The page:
3 Different Species of Falcons in North Carolina (NC)

Falcons are located all over North America and around the world. They are not as abundant or as identified easily as some other raptors, such as hawks or eagles.

Falcons are slimmer, quicker birds, and while they are reasonably numerous, there are only a few kinds of falcons. This essay will concentrate on falcons across North Carolina.

Let’s have a look at certain images of each type and discover some interesting information about them.

Peregrine FalconPeregrine Falcon
American KestrelAmerican Kestrel

Different Species of Falcons in North Carolina

1. Peregrine Falcon

Peregrine Falcon

Peregrine Falcons may be seen across North Carolina and are present across every continent apart from Antarctica because they like to nest on the tops of towering structures.

These falcons are commonly seen in cities, where they may become popular superstars!


Individual birds and sexes have minor color differences. The backs of both females and males are bluish-black or slate grey with slight striping.

Their breast is white to brown, having small black lines running across them. Immature birds are frequently darker in color than adults.

Females are bigger than males in virtually all falcon breeds.

Peregrine Falcons hold the title of FASTEST creature on the entire planet!

Scientific name Falco peregrinus
Weight 18.7 to 56.4 ounces
Length 14.2 to 19.3 inches
Wingspan 39.4 to 43.3 inches

Don’t believe the myth that the cheetah seems to be the quickest animal. Sure, they can get it up to 75 miles per hour (120 kilometers per hour), which is incredible for being on the land.

Whenever a Peregrine Falcon dives, it may travel at speeds of 320 kilometers per hour (200 miles per hour)! And because it begins its voyage at 3,000 feet, it can cruise at these incredible velocities for a long time.

The lungs of these falcons might swell and explode at incredible speeds. However, as they have a bony protrusion in their snout, it disturbs airflow in the same way as the domed shape on the front of a fighter jet does. Nature never fails to surprise me!


Peregrine Falcons consume mostly other birds. In fact, around 450 distinct bird species have been reported as their prey. They are not choosy and will eat practically everything, especially pigeons, songbirds, ducks, and gulls.

Individuals as little as a hummingbird and as huge as a Sandhill Crane have been killed by these predators. These birds of prey frequently pursue bats even when they’re not hunting birds.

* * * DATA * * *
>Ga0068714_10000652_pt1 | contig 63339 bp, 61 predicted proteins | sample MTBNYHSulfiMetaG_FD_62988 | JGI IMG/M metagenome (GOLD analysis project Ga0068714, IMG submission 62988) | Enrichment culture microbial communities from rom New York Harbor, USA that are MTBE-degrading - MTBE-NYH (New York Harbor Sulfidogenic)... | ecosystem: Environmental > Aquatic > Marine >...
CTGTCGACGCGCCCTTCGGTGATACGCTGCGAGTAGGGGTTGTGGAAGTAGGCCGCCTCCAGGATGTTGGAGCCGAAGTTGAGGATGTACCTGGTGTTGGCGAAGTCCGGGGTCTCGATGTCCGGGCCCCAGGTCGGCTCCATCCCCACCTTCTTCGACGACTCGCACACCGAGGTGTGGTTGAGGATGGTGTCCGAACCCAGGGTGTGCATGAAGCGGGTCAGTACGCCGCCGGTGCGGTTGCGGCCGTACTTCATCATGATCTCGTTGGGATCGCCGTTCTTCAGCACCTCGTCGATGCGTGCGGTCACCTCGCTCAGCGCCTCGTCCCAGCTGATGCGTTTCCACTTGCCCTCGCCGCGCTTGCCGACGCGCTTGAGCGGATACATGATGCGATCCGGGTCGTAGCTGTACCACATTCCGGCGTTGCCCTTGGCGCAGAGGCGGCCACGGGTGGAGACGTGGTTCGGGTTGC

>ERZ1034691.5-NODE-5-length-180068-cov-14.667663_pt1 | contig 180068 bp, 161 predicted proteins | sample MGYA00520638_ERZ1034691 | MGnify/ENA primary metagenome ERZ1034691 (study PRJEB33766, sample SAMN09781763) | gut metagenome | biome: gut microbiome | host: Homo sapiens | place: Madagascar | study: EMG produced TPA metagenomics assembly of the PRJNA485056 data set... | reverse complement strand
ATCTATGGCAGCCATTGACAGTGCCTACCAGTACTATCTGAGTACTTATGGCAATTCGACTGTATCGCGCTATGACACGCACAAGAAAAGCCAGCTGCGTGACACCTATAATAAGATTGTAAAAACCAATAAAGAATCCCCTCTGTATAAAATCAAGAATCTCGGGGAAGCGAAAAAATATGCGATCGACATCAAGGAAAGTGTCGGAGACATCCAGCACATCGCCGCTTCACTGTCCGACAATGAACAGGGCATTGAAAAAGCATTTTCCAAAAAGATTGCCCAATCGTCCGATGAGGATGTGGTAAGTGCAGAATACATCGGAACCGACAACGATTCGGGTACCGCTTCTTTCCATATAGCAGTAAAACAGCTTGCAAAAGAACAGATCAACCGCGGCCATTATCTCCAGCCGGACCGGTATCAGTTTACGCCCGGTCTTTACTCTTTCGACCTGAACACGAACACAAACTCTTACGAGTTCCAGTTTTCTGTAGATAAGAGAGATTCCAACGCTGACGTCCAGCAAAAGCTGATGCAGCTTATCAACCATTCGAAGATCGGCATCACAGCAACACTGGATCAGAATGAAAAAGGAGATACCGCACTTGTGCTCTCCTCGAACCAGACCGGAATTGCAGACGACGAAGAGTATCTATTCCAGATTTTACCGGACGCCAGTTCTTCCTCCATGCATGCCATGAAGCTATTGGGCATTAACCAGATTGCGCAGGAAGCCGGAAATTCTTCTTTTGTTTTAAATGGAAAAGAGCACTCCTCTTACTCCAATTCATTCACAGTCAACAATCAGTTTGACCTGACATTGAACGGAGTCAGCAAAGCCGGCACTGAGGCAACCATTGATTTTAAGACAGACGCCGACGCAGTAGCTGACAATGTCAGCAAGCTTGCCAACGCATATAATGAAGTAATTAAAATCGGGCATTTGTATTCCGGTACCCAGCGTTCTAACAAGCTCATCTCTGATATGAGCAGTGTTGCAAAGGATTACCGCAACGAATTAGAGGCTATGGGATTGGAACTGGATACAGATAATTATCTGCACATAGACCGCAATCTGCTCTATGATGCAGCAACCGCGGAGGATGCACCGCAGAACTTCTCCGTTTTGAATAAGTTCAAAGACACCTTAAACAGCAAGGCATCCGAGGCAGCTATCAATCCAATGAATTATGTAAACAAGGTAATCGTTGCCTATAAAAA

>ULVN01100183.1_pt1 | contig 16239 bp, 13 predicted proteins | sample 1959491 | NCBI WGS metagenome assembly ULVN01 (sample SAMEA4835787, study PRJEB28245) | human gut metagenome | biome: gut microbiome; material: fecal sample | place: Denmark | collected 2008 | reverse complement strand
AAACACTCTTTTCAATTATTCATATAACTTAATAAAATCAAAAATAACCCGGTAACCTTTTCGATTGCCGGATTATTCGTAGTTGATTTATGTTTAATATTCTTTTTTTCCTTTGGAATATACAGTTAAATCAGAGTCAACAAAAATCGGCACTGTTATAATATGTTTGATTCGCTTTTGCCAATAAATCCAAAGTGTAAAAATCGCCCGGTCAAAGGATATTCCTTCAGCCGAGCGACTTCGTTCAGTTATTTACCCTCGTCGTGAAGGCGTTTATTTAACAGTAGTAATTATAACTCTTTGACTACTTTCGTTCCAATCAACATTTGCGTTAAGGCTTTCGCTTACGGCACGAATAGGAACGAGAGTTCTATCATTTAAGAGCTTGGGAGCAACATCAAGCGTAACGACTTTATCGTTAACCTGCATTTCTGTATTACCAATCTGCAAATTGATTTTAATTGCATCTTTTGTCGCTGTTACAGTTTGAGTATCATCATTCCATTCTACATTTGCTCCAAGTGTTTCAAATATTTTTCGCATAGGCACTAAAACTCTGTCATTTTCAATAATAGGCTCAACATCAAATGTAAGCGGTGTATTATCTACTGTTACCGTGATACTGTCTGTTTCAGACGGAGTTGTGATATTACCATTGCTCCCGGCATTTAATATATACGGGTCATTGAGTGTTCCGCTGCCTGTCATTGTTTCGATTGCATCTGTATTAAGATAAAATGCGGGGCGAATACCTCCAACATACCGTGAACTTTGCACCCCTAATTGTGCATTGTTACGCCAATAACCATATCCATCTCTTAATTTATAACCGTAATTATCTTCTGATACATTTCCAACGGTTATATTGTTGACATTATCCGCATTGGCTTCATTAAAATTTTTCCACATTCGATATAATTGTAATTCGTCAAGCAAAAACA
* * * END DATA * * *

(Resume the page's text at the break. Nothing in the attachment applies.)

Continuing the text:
Except as an alarm cry near its breeding location, you won’t be hearing a Peregrine Falcon making any sound. It sounds like “kack-kack-kack-kack-kack.

2. American Kestrel

American kestrels

The American Kestrel is about the size of an American Robin and is North Carolina’s tiniest falcon. But don’t be fooled by its small appearance; this falcon is really a skilled predator.

You might have been aware of the Sparrow Hawk, another name for a kestrel. They were given this title because they will catch sparrows and other hummingbirds out of the sky!

American Kestrels are by far the most abundant and ubiquitous falcons on the continent, and they are plentiful across North Carolina.

Scientific name Falco sparverius
Weight 2.8 to 5.8 ounces
Length 8.7 to 12.2 inches
Wingspan 20.1 to 24.0 inches


One of their preferred hunting techniques is to hover in the air from such a low altitude, seeking insects, birds, bugs, and tiny rodents.

Due to their diversified food, they might retain ecological niches from middle Alaska to the southernmost southern coast. Life can be difficult for the tiniest falcon because they are occasionally devoured as food by bigger raptors, corn snakes, and rat snakes!

Male and female American Kestrels appear distinct from many other falcons!

Kestrels have a characteristic cry that sounds very similar to “klee, klee, klee” or “killy, killy, killy,” and it is frequently repeated quickly. 

The American Kestrel is at ease among humans and will frequently use man-made nesting boxes to feed their babies. Their populations have now been slowly dwindling, thus, any assistance we can provide is greatly appreciated.